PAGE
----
Use an Internship Abroad to Build Personal Brand, Showcase Global Experience, Stand Out

When Figuring Out Your Personal Brand, Social Media Guru Erik Deckers Says: “How do you want people to feel when they think about the prospect of working with you or meeting with you?”

By Stacey Hartmann
GlobaLinks NewsWire Editor

Erik Deckers didn’t intern or study abroad when he was in college, but the co-author of “Branding Yourself: How to Use Social Media to Invent or Reinvent Yourself” knows exactly what he’d do if he returned today from such an international experience.

He’d blog. He’d Facebook. He’d Tweet. And most importantly, he’d use the best of the available social media tools to build a personal brand that defined him to employers.

In fact, Deckers’ book on branding is now provided as a resource to participants of the GlobaLinks Learning Abroad internship program so they can maximize the global career-building experience gained from their internships abroad.

“For one thing, I never got to do that,” Deckers says of interning or studying abroad. “I look back now, and I really wish I had. I’ve traveled overseas since then, but to be able to immerse myself in a culture – I think that would have been valuable and one of the most exciting times of my life.”

The Indianapolis-based social media expert, humorist and blogging consultant built his own brand over 18 years in sales in marketing by writing blogs, using social media and meeting lots of people. His books on social media marking, branding and Twitter, including his contributions to “Twitter Marketing for Dummies,” came about because he was constantly answering questions about blogging and social media tools.

“I’m finding that I’m able to redefine my brand by whom I network with or whom I connect with,” he says. “If I connect with writers or people who want to be writers, that becomes the thing I’m known for. But if I want to cast myself as a personal branding coach, I’d go out and look for other job coaches and recruiters. I’d start talking about personal branding or job search.”

Deckers encourages internship abroad participants to avoid boiling down their experiences to one sentence on their resumes. He recommends they instead use their internships to define how they want to be known and what kind of emotional responses they want to evoke as they network and encounter people, whether virtually or in person.

“How do you want people to feel when they think about the prospect of working with you or meeting with you?” Deckers says. “Everything should be geared toward that.”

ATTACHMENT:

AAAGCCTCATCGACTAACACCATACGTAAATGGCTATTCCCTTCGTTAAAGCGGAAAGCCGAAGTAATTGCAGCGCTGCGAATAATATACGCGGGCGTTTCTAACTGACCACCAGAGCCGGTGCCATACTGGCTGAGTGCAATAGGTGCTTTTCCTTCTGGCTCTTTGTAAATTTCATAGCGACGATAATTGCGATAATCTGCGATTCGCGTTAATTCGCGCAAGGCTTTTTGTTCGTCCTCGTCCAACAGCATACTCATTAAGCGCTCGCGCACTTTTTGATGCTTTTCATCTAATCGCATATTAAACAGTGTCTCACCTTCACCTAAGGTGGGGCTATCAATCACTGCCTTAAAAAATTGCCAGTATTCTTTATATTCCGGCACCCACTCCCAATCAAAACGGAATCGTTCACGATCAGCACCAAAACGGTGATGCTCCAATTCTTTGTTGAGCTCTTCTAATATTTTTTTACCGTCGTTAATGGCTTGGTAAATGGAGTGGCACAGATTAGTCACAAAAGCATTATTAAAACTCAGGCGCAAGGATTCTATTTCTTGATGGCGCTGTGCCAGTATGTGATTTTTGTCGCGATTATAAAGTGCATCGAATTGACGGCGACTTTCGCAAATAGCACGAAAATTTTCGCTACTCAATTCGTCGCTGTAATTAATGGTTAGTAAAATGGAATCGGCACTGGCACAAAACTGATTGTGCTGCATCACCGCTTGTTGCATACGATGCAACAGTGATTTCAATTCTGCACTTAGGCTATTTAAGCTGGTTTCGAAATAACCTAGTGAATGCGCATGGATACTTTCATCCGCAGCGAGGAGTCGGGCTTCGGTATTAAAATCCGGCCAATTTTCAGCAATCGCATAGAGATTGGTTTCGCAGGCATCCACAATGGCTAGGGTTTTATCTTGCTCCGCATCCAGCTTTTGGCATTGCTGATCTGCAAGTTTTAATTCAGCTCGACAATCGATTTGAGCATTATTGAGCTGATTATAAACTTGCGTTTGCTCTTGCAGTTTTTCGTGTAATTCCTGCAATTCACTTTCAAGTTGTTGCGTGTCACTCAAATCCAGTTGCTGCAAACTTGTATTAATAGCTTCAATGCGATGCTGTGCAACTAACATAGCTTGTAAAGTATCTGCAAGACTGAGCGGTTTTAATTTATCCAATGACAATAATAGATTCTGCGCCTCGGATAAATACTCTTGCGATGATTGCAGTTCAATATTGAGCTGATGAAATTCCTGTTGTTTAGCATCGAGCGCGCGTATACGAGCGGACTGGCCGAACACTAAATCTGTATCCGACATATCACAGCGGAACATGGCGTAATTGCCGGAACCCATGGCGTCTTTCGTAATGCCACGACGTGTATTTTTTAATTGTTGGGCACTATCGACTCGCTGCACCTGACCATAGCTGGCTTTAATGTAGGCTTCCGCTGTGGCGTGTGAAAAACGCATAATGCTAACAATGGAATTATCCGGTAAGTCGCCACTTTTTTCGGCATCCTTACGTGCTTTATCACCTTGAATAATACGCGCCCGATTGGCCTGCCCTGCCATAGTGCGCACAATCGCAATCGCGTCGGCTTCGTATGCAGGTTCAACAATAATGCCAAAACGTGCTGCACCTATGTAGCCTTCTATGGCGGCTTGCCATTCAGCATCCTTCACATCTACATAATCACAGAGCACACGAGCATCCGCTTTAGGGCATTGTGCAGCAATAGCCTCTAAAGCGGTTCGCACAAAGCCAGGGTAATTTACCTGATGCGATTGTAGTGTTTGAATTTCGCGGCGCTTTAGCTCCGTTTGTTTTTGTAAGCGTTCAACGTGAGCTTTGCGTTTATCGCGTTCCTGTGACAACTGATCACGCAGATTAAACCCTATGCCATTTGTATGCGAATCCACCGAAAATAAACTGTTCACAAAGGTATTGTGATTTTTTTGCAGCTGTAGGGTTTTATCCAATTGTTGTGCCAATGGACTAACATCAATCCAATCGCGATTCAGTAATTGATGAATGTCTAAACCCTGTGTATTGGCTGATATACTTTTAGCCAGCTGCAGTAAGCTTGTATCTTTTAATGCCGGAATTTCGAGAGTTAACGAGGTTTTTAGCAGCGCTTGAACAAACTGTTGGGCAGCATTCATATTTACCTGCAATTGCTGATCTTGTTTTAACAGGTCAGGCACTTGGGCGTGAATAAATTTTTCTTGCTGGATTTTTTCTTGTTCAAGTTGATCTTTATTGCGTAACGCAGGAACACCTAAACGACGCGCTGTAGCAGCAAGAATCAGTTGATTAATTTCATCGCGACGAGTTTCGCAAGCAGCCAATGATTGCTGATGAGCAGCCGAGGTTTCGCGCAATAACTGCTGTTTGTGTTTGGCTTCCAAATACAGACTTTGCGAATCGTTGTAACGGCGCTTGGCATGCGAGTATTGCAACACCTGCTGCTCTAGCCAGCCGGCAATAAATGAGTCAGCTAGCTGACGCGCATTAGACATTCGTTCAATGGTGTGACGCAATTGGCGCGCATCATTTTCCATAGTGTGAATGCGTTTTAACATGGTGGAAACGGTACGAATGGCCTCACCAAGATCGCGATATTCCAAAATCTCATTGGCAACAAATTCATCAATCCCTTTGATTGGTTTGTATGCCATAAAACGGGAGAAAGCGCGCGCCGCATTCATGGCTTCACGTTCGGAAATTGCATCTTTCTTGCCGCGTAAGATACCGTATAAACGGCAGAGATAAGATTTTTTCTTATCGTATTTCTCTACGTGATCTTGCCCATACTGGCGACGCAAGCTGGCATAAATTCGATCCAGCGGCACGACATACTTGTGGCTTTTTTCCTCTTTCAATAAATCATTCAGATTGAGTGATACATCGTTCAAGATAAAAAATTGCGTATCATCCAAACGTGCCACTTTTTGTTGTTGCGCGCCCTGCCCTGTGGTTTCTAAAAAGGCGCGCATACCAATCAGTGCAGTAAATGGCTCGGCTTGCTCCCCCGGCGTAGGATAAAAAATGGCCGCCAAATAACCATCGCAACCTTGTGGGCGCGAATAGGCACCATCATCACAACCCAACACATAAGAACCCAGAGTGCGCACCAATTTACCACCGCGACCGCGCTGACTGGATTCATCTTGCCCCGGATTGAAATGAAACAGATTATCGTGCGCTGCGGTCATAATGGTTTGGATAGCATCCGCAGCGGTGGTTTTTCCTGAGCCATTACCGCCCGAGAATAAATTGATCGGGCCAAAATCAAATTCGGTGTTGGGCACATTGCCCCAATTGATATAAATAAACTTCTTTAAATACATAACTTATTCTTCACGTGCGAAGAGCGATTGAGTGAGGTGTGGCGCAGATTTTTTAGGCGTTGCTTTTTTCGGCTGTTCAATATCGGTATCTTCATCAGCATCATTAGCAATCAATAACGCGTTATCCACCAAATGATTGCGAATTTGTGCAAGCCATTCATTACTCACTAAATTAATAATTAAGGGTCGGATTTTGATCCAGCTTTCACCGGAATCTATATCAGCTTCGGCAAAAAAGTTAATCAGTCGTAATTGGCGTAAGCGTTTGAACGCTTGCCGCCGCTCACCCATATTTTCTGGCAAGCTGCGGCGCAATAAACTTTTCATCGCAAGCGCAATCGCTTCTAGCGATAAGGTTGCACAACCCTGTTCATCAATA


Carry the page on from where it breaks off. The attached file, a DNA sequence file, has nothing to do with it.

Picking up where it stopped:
While there are many experiences, skills and characteristics that go into building a personal brand, an internship abroad, in particular, is a major opportunity for a student or recent graduate to demonstrate a host of positive qualities that define them.

To maximize the opportunity, students should blog about their internship experience, their educational intentions, career goals, and other aspects of their lives. Doing so does much more than give an account of where they’ve been or what they’ve done, he says. It demonstrates their thought processes and their writing skills, which are increasingly important in the business world.

To Deckers, an internship abroad is evidence of “someone who brings his or her A game.”

“There is also in my mind an aura of super confidence for the people who can do that,” he says. “Competence, confidence, ability.”

Erik Deckers

“I would have no problem getting someone to move to Indianapolis or New York City for a job,” he says, “if he or she had just spent time in another country.”

Potential employers and hiring managers will view an internship abroad in the same way, but only if interns convey it well through the many means of communication available these days.

“Take five minutes here and there and write a few smart Tweets,” he says. “Or take a half hour every day and connect with three people on LinkedIn. Or take an hour and meet with them for coffee.”

Some students are attuned to the importance of building a personal brand, but others don’t have it on their radar or don’t worry about it until they’ve thrown their graduation cap into the air.

“We’re talking about our careers and the rest of our lives,” he says, “and finding the things that make money and make us happy doing it.”

Spending the time and making the mental effort to develop a personal brand, especially after an internship abroad, is well worth it, he says.

“It’s better than spending 15 years in a cube farm you never really liked.”

Editor’s note: Stay tuned for another article from our interview with Erik Deckers featuring tips and things to avoid when building a personal brand.

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  1. [...] experiences may confirm social media expert Erik Decker’s opinions on the value of international internships. Decker believes that prospective employers will readily [...]



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